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Background Information (Reference Sources)
Reference sources can help you find and develop a research topic by providing background articles, facts, statistics, dates and other general information on most topics.

  • Gale Virtual Reference Library is database of encyclopedias, almanacs, and specialized reference sources to help find background information and define your topic.  TIP: Try different terms for your topic, for example, if you type "fracking" as a keyword you will only get 4 hits, but if you use the technical term "hydraulic fracturing" you will get 49 hits.

  • CQResearcher: explores a single "hot" issue in the news in depth each week. Topics range from social and teen issues to environment, health, education and science and technology. Examples include: Fracking ControversyManaging Nuclear Waste, and Domestic Drones.
  •  Opposing Viewpoints Resource Center - This database gathers together viewpoints and information about controversial social issues.  Start with a keyword search and click on the Reference tab for background information.

Using Wikipedia for Academic Research - this is a very helpful 3 minute tutorial on using Wikipedia to locate background information.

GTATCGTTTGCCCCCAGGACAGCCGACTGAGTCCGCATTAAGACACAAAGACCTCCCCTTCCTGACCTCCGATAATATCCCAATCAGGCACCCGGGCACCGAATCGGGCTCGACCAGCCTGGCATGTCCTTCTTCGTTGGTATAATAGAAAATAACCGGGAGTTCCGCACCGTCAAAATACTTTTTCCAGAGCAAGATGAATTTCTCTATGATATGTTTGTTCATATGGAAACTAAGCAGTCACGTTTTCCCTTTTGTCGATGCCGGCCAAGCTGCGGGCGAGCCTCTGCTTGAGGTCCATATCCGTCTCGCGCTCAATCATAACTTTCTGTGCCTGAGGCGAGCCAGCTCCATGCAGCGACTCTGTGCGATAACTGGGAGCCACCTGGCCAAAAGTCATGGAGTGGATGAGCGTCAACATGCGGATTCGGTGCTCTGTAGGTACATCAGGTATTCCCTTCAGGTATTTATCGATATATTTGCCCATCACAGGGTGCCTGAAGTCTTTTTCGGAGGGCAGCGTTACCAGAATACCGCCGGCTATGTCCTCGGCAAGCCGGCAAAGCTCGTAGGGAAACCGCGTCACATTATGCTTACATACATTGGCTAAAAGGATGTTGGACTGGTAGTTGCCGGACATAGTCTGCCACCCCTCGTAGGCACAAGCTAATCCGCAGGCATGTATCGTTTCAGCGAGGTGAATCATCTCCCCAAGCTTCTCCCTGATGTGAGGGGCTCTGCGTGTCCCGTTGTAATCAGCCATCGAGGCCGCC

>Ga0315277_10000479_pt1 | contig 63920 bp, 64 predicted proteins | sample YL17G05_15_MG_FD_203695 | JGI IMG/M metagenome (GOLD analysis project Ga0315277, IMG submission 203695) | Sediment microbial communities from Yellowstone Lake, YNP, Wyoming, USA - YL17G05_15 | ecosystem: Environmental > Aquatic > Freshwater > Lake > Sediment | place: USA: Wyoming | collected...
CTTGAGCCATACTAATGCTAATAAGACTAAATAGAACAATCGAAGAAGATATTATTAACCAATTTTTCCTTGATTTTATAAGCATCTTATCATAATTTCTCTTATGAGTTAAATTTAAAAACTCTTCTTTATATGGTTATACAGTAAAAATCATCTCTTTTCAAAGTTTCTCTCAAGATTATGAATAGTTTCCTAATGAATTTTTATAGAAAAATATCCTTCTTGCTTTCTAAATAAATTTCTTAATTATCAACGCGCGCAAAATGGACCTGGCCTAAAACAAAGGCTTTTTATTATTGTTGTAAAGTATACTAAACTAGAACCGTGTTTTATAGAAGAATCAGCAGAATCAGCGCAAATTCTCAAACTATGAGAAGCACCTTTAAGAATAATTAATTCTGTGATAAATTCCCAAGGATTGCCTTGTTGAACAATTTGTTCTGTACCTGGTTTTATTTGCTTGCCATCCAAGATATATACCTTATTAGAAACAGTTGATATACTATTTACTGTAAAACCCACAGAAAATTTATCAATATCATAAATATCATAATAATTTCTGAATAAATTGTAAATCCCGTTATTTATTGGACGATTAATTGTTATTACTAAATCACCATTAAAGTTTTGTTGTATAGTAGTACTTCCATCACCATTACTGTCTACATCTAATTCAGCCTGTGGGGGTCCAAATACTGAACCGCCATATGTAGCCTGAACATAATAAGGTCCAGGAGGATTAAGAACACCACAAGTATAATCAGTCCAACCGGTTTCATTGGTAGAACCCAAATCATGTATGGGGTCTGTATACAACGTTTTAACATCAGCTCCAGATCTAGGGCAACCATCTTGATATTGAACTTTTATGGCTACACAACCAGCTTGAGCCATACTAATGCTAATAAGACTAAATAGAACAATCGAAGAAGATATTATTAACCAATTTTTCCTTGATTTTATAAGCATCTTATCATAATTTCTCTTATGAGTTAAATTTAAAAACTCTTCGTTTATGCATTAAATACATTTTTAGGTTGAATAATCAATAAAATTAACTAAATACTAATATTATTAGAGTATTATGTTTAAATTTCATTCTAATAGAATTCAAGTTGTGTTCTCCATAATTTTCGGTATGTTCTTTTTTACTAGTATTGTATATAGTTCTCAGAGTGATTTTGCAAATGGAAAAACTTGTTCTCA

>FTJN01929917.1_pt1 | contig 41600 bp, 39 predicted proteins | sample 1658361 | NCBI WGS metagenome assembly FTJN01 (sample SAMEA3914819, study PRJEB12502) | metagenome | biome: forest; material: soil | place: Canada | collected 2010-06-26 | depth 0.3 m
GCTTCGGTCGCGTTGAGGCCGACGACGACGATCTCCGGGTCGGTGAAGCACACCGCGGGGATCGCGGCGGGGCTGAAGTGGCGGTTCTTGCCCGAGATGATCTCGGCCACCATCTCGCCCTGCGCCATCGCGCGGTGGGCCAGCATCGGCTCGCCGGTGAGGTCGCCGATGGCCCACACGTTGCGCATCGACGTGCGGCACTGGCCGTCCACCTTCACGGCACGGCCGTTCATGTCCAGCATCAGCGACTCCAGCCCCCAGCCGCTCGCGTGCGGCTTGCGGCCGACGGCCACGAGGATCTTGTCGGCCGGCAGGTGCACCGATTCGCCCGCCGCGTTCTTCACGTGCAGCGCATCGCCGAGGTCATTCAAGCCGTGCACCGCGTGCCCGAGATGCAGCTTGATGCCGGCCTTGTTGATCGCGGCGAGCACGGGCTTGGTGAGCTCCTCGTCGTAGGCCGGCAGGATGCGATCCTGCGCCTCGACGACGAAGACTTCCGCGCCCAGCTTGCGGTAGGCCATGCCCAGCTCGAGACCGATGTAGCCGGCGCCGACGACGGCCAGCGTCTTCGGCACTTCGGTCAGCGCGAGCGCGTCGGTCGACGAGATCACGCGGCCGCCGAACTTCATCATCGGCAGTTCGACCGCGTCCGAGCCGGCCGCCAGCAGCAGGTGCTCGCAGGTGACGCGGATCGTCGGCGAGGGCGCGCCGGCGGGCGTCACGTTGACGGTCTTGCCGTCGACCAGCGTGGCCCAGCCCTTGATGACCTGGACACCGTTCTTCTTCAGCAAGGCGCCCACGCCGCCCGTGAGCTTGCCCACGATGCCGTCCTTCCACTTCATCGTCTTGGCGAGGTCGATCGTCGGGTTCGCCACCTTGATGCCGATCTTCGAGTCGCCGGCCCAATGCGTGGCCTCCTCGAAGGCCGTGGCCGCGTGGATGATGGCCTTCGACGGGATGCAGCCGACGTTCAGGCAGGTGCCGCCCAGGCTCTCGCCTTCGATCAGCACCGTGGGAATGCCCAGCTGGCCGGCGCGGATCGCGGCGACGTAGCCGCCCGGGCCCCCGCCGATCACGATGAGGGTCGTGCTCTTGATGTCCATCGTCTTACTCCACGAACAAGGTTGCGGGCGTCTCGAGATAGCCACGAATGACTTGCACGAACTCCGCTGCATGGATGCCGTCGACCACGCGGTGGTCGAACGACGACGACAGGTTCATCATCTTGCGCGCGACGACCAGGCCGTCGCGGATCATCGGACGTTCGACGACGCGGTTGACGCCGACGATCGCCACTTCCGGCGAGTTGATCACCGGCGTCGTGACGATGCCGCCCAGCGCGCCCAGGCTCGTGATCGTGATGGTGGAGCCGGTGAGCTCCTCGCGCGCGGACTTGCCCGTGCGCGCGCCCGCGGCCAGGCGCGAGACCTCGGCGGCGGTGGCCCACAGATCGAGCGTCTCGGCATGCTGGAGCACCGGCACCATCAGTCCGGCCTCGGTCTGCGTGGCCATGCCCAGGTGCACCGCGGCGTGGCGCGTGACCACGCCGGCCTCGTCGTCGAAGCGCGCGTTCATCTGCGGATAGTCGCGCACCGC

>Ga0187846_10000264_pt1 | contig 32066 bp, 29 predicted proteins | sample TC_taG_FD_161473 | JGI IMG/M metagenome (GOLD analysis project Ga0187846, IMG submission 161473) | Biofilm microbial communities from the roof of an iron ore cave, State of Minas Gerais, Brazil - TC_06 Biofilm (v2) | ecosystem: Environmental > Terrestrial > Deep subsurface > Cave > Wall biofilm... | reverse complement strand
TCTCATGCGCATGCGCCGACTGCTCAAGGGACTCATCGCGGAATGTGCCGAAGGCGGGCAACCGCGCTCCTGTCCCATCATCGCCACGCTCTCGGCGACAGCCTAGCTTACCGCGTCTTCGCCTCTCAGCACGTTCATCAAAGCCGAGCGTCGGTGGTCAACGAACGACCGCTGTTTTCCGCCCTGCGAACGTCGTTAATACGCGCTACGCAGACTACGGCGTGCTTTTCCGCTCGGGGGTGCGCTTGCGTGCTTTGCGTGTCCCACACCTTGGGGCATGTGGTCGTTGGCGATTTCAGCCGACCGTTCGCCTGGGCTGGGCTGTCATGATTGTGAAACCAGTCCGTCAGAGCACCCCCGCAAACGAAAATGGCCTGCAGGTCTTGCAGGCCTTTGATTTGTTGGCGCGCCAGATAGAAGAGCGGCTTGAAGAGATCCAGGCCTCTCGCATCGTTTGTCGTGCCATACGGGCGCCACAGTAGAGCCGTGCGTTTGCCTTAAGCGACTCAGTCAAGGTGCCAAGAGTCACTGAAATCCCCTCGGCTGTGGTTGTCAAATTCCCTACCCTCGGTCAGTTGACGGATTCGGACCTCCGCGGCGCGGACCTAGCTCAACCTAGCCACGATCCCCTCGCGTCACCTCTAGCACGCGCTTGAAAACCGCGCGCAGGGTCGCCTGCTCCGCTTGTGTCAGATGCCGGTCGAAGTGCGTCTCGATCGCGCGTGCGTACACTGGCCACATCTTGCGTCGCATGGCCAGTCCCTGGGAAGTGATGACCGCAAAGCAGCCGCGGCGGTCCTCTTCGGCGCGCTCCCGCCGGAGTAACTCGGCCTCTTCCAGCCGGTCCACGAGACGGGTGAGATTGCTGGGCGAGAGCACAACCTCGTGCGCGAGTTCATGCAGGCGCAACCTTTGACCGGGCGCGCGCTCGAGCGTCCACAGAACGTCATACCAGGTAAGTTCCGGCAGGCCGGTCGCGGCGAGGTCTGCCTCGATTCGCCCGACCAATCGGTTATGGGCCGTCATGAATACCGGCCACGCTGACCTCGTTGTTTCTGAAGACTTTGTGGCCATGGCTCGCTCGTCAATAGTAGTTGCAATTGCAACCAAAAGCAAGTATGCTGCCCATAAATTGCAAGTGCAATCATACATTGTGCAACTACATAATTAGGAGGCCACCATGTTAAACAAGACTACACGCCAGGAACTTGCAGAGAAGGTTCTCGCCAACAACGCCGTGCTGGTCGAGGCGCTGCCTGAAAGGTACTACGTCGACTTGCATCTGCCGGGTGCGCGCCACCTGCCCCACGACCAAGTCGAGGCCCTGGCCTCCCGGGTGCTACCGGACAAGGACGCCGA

Find Articles
Start here: www.lib.utexas.edu > Research Tools > Find Articles Using Databases


  • Academic Search Complete: A comprehensive and scholarly database containing magazine, newspaper, and journal articles from across disciplines.  
  • LexisNexis Academic This is a powerful, full-text database that searches much more than just newspaper articles.  


  • ASME (American Society of Mechanical Engineers) Digital LibraryProvides online access to all available volumes of the technical journals of the American Society of Mechanical Engineers (ASME) and to ASME conference papers starting with 2002.

  • IEEE Xplore: full-text access to IEEE & IET journals, conference proceedings, & current IEEE standards.